Few American institutions have changed as little over time as the local bank, that little brick building with the decades-old drive-through windows, Star Trek-era tube-shoot technology and banners shouting “Free Checking!” — a concept no more revolutionary nowadays than “Free Toaster!” was years ago.
To be fair, most major banks now offer contemporary virtual banking experiences like supermarket ATMs, online banking, and direct deposit. (What other institution works so hard to stop you from visiting in person?) But you’d think by now someone would have come up with a better pen theft-prevention system than permanently shackling them to the table via beaded chain. Sure, no one’s stealing the pens, but who cares? They’ve all been bone-dry since the Reagan Administration.
My Dad used to have my brother Paul and I count, stack, and wrap coins in the hopes that we’d learn enough fiscal responsibility to one day know better than maxing out his gasoline credit cards on soda and junk food. These paper coin wrappers -– still used today -– seemed designed to make you lose count. Clink. Was that 50 or 51? Or was it 49?! Any day I expected the bank police to break down our door, announce we’ve shorted them on rolled pennies for years, and throw us all in bank jail… or at least take back their toaster.
Checks haven’t changed much either. My wife writes “For Deposit Only” on the back of her checks, but I’m not sure why. It’s as if she fears the teller would otherwise roll up the check and smoke it. Just to be safe, I write “Please don’t smoke my check” on the back of my checks. Underneath that I write “Please don’t fold my check into an origami crane,” then “Please don’t lick my check.” It would go on and on but I have a phobia about “writing below the line” and giving the bank police more excuses to come knocking.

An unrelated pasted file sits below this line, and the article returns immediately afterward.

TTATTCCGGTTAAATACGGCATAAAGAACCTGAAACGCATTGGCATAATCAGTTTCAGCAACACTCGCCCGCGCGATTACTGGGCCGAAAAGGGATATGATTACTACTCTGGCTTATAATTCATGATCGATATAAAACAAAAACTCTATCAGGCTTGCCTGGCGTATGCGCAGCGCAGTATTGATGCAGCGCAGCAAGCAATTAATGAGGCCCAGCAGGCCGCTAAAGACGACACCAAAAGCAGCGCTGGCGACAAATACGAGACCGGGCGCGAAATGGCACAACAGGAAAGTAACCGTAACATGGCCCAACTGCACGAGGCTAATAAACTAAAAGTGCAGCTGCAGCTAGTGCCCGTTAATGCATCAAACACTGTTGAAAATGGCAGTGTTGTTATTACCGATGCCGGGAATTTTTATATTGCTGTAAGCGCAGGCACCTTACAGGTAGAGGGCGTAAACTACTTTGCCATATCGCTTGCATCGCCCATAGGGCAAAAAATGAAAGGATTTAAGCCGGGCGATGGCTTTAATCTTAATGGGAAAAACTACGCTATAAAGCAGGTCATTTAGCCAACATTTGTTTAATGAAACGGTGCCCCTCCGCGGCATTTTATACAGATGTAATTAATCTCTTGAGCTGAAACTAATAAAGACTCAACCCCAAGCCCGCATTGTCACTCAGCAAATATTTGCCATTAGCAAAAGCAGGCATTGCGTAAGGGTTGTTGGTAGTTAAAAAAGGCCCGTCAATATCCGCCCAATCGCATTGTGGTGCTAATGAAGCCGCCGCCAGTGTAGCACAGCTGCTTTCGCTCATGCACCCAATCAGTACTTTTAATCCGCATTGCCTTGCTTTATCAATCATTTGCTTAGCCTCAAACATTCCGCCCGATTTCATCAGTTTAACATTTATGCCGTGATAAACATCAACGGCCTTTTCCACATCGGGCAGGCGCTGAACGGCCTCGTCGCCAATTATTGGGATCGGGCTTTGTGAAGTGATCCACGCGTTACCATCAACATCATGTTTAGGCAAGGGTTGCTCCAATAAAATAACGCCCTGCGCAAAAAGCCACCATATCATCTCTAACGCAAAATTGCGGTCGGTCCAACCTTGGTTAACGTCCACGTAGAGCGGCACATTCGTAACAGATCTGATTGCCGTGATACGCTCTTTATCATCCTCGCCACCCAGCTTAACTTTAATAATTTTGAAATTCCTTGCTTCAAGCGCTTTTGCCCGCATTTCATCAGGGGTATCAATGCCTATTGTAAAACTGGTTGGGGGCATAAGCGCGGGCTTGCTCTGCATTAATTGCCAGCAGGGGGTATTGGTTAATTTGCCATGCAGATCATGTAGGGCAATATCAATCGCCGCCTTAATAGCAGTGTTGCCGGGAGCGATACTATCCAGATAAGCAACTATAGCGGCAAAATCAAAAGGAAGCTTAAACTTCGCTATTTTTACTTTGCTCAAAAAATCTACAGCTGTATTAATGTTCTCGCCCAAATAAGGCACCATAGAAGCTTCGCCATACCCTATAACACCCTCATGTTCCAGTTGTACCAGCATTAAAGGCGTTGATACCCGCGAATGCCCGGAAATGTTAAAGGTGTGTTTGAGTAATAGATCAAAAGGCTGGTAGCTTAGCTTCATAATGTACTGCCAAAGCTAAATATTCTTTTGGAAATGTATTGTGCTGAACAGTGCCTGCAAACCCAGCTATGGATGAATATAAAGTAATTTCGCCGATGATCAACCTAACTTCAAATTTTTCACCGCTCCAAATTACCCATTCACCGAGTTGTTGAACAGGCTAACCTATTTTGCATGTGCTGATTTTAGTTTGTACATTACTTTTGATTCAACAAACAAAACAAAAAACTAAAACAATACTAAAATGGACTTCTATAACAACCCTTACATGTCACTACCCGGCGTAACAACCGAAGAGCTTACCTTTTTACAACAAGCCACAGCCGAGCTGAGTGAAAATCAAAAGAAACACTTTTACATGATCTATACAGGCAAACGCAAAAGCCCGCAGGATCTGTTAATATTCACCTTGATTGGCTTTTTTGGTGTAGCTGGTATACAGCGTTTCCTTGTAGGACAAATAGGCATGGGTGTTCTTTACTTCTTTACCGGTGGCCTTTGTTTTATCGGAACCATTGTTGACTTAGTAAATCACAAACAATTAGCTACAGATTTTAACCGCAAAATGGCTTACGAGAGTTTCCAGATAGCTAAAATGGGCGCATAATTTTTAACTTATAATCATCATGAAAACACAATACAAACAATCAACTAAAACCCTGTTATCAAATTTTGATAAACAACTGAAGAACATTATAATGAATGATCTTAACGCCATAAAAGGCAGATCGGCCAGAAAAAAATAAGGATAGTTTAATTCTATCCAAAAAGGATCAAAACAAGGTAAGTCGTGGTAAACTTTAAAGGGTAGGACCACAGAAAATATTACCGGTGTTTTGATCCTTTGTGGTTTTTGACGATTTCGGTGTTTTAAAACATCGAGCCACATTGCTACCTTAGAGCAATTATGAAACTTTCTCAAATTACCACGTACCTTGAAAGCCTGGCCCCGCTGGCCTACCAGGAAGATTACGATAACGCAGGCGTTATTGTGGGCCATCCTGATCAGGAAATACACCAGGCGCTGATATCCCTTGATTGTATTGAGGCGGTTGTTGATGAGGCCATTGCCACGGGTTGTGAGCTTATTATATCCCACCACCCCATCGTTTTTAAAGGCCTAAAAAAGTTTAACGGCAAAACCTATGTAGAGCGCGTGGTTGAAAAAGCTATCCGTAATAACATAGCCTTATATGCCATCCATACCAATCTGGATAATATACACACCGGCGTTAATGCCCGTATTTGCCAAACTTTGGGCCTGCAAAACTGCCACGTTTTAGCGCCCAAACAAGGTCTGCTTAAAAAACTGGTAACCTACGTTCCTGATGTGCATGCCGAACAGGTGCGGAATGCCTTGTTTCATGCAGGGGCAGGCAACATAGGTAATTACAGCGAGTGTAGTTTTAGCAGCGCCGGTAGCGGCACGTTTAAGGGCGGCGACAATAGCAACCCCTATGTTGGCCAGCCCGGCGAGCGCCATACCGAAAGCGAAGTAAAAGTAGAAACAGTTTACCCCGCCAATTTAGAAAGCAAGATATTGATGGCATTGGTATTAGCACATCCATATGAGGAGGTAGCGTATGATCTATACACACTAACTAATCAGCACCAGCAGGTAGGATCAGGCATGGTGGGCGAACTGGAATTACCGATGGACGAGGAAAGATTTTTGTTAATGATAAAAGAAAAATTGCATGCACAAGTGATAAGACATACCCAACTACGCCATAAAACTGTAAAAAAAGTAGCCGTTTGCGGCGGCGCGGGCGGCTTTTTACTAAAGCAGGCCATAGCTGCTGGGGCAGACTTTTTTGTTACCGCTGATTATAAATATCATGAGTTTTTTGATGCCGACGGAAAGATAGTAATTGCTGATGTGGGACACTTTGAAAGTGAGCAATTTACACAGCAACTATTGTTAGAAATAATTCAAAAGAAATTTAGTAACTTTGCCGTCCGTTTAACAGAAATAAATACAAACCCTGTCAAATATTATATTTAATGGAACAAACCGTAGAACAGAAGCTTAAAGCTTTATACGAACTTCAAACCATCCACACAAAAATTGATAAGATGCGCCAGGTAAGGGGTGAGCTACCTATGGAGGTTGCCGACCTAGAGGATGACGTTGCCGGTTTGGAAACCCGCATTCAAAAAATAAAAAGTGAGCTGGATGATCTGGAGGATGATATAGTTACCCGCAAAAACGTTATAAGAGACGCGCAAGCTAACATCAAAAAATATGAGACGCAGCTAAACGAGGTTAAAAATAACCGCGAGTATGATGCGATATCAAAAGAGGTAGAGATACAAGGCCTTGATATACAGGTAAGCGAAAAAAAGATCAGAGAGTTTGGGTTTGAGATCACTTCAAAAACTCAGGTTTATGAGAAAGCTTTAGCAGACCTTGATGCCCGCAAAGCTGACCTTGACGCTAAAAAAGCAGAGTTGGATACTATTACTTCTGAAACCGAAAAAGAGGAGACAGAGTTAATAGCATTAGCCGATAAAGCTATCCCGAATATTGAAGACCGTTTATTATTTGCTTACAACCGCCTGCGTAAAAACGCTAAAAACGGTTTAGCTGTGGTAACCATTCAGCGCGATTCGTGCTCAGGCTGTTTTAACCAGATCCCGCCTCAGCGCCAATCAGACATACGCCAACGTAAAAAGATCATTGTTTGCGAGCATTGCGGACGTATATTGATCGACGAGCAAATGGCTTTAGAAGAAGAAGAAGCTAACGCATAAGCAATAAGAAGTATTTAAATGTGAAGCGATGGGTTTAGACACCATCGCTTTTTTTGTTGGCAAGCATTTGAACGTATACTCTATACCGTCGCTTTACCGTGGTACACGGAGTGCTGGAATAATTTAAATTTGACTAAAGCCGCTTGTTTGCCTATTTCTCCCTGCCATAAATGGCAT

I’ve always fantasized about getting personalized checks. You know the kind — watermarked with puppies or rainbows or Looney Tunes characters. But what’s the point? Does the mortgage company really care if you have a thing for Bugs Bunny? Can you imagine it inspiring conversation?
“Oh look, Bugs Bunny. So cute! Let’s only deposit half of it.”
“Nah, let’s just smoke it.”
Banks age at a slower pace than snails on vacation because they don’t have to grow up. Most people would rather pay ridiculous ATM fees than go through the hassle of changing banks, transferring money, and waiting for new checks and debit cards.
Still, there are some good reasons to leave a bank. Many years ago, I was infatuated with a bank teller named Jenny, who was beautiful and friendly and purred “tens or twenties” in a way that made my toes tingle. When I negotiated my way through the waiting line and finally asked her out, she politely refused after making a single keystroke. Looking back on it, that keystroke probably revealed that I couldn’t afford a jelly donut, much less a dinner for two.
That’s a good reason to switch banks.
But banks can keep their Jurassic ways so long as they make good on a single promise: keep our money in safer hands than our own.
Now, if only we could say the same about our children, gasoline credit cards, and the federal government.